I thought that this article was super interesting. As I said before, horror movies are my favorite, and it is cool to see what goes on in our minds to make monsters terrifying. I also really liked reading about zombies, because they are my favorite monsters. The idea that there could be a biological virus that could cause us to turn into mindless flesh-eating machines is both horrifying and fascinating at the same time. The possibility of it actually happening is slim, yes, but there is still a possibility because of the things we still don’t understand about viruses, especially in third world countries and places that have not been thoroughly researched by humans.

Do any of you on this blog enjoy horror movies? If so, why? Did this article help shed some light on your love of horror? I know it did for me!


The Truth about ECT

Picture if you will: an image of electroconvulsive (electroshock or shock treatment) therapy. For many people this image will involve an unwilling or drugged patient, strapped to a table (likely struggling) while a sadistic nurse administers dangerous shocks that result in dramatic screaming and thrashing. The result of this procedure usually leaves the patient in a worse state then they began in- for electroshock therapy is barbaric and obviously ineffective.


At least, that is the image Hollywood would like you to have, and one they have worked very hard on maintaining. Countless movies continue to present electroshock therapy as a treatment that is fundamentally abusive and ultimately useless. One Flew Over the Cuckoo’s Nest, Requiem for a Dream, and many others all present this portrayal. In Bollywood, the same is true- electroshock treatment are used a way to torture and hurt people. Unfortunately, it is one that is extraordinarily harmful and can create negative images and stigma towards a legitimate treatment.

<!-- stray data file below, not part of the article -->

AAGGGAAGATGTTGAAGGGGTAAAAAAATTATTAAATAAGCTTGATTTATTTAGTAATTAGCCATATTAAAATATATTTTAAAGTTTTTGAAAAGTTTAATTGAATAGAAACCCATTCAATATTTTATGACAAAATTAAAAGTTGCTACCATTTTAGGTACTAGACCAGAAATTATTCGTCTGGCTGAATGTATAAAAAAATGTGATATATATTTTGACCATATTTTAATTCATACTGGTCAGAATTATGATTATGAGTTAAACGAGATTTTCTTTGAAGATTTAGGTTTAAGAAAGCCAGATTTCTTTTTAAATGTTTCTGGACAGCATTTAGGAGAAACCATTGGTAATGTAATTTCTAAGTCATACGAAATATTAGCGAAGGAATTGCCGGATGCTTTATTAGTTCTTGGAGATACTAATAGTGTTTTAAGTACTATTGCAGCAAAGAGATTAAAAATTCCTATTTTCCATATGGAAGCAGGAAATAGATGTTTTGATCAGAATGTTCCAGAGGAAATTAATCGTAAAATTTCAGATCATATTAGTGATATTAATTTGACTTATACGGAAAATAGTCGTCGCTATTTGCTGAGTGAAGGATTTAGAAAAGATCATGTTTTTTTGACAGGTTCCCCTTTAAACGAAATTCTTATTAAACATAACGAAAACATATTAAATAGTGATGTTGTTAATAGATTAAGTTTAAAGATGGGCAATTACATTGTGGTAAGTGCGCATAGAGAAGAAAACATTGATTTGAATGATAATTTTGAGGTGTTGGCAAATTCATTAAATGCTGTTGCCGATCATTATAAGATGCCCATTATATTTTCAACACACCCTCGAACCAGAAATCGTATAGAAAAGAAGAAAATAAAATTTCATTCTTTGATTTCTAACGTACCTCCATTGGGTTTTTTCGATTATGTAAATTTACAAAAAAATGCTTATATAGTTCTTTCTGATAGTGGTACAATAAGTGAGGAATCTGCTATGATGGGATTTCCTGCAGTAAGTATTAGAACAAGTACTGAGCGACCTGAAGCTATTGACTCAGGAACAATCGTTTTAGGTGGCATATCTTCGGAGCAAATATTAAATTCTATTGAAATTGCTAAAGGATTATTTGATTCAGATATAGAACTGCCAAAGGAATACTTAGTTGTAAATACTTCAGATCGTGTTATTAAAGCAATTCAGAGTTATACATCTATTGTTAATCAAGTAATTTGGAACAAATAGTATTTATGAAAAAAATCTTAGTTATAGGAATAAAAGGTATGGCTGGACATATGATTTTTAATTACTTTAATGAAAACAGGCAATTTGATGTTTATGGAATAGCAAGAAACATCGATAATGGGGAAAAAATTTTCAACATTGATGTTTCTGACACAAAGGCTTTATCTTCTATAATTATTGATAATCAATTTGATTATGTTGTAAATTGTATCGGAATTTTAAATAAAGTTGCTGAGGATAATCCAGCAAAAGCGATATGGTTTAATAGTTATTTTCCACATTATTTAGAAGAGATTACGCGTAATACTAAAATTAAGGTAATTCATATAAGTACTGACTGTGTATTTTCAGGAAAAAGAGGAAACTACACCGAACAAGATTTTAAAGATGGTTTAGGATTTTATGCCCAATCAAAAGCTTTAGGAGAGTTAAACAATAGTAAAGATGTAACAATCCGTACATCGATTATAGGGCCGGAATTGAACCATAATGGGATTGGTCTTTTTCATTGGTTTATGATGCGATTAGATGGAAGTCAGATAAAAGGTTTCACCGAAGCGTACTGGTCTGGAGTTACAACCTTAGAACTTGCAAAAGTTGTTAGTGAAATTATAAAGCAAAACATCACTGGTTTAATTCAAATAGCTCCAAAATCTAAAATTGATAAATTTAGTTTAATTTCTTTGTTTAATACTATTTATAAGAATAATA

There are a whole host of inaccuracies in Hollywood’s portrayal of electroshock treatments. The most important one, however, is that ECT actually works. ECT does cause a seizure- electrodes are attached to the head, and a current is passed between them, one which alters brain chemistry and activity. The fact is, between when ECT was first developed (1938) and until the 1950’s the treatment was dangerous. Broken bones and convulsions were not uncommon.


However, many advances have been made in the past decades. A muscle relaxant and general anesthetic is administered prior to the electroshock treatment to minimize muscle response during the seizure. Patient’s vitals are closely and carefully monitored. ECT has shown to be effective at easing symptoms of severe depression, bipolar disorder, and catatonia.


This is not to say that the treatment is perfect. In some countries (including 14 Asian countries) ECT is administered without appropriate muscles relaxants or anesthesia. In some cases, ECT has been known to cause retrograde amnesia, with some patients experiencing memory loss of events prior to the treatment. Partially because of these valid concerns ECT is usually only administered when other methods have failed. And even then patients are not unwilling, informed consent is always given before the procedure, another fact Hollywood prefers to gloss over.


Unfortunately the incorrect version of ECT Hollywood has propagated has a real and dangerous effect…and not just on the general populace. One third of medical students shown Hollywood’s version of ECT held less favorable opinions of the treatment and stated they were less likely to advise it to potential patients. In a 2012 survey 74% of undergraduate psychology students believed ECT to be physically harmful, with as few as 1.2% supporting its use.


Hollywood seems to have a fascination with science via electricity beginning with Frankenstein (1931) where Victor Frankenstein breathes life into his monster with electrical devices. Hollywood favors easy drama over scientific facts. The secret long ignored by films is that ECT can be performed safely and humanely and can be effective at alleviating depression and many other disorders that have been unresponsive to other treatments.